Dysfunctional families are primarily a result of two adults, one typically overtly abusive and the other codependent, and may also be affected by addictions (such as substance abuse, such drugs including alcohol), or sometimes by an untreated mental illness. Dysfunctional parents may emulate or over-correct from their own dysfunctional parents. In some cases, the dominant parent will abuse or neglect their children and the other parent will not object, misleading a child to assume blame.

Some features are common to most dysfunctional families:

  • Lack of empathy, understanding, and sensitivity towards certain family members, while expressing extreme empathy or appeasement towards one or more members who have real or perceived “special needs”. In other words, one family member continuously receives far more than they deserve, while another is marginalized.
  • Denial (refusal to acknowledge abusive behavior, possibly believing that the situation is normal or even beneficial; also known as the “elephant in the room“.)
  • Inadequate or missing boundaries for self (e.g. tolerating inappropriate treatment from others, failing to express what is acceptable and unacceptable treatment, tolerance of physical, emotional or sexual abuse.)
  • Disrespect of others’ boundaries (e.g. physical contact that other person dislikes; breaking important promises without just cause; purposefully violating a boundary another person has expressed.)
  • Extremes in conflict (either too much fighting or insufficient peaceful arguing between family members.)
  • Unequal or unfair treatment of one or more family members due to their birth order, gender, age, family role (mother, etc.), abilities, race, caste, etc. (may include frequent appeasement of one member at the expense of others, or an uneven/inconsistent enforcement of rules.)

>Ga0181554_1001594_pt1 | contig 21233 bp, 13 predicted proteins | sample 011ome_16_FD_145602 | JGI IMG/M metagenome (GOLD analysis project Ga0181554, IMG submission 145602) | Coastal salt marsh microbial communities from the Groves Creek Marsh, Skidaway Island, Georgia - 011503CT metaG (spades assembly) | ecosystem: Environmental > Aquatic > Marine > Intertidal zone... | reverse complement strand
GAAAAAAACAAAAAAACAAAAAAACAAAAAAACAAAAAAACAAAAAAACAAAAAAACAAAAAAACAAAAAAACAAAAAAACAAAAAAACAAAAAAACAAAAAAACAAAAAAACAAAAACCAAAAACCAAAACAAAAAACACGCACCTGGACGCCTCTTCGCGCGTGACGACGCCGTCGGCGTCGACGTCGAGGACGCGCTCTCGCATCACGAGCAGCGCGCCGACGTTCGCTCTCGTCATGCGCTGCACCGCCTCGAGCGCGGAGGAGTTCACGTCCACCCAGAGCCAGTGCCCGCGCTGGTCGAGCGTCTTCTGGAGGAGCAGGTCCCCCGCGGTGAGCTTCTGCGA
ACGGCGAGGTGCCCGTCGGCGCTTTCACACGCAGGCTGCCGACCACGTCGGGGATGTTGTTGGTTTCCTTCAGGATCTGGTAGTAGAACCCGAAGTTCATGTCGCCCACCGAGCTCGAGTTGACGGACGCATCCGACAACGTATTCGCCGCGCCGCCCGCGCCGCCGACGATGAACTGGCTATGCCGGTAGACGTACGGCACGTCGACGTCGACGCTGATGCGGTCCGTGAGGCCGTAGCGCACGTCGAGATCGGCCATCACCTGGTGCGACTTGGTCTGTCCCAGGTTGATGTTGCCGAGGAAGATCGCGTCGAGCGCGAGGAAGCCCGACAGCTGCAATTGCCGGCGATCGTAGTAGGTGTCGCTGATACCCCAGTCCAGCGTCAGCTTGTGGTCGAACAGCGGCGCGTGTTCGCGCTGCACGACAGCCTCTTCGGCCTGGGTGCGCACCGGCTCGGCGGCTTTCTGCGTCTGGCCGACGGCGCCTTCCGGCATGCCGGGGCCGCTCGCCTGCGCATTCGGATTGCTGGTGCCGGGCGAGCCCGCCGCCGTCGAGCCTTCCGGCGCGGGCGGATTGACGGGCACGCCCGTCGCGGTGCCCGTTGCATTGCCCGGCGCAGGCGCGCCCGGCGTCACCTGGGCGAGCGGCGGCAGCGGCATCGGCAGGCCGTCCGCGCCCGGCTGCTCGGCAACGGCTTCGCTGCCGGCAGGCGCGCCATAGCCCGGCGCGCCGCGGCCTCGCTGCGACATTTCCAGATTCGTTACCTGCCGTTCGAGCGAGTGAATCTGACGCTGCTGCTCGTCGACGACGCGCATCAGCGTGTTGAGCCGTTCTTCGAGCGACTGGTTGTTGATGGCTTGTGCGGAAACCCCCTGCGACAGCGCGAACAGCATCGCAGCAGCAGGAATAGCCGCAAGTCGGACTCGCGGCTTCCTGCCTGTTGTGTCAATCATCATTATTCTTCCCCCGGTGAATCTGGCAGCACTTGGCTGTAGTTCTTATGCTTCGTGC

References

How to Buy Happiness (Responsibly)

The great reopening offers ample opportunity to lift your spirits if you have some money to spare. Here’s how to do it right. Bring on the nationwide spending binge. Half of all people over 18 in the United States are now fully vaccinated. Tens of millions of them are emerging, blinking in the springtime sunshine, and heading straight for restaurants, movie theaters or a flight to somewhere — or anywhere, really.

It is true that millions of people are still trying to get their hotel jobs or theater gigs back. But collectively, Americans are holding on to a larger share of their income than they have in decades.

That leftover money is a kind of kindling. We may look back on this moment as a once-in-a-lifetime period, when many millions of Americans felt that money was burning actual holes in their pockets.

It is an unfamiliar sensation for many of us. “There is a puritanical streak that runs through all aspects of money in America,” said Ramit Sethi, an author who focuses more attention than most on spending well in addition to saving intelligently. “And most of the conversations start with no.”

But we should consider the strong possibility that saying yes right now could bring a true improvement in happiness. So this column — and another one next week — will be about maximizing it through strategic spending.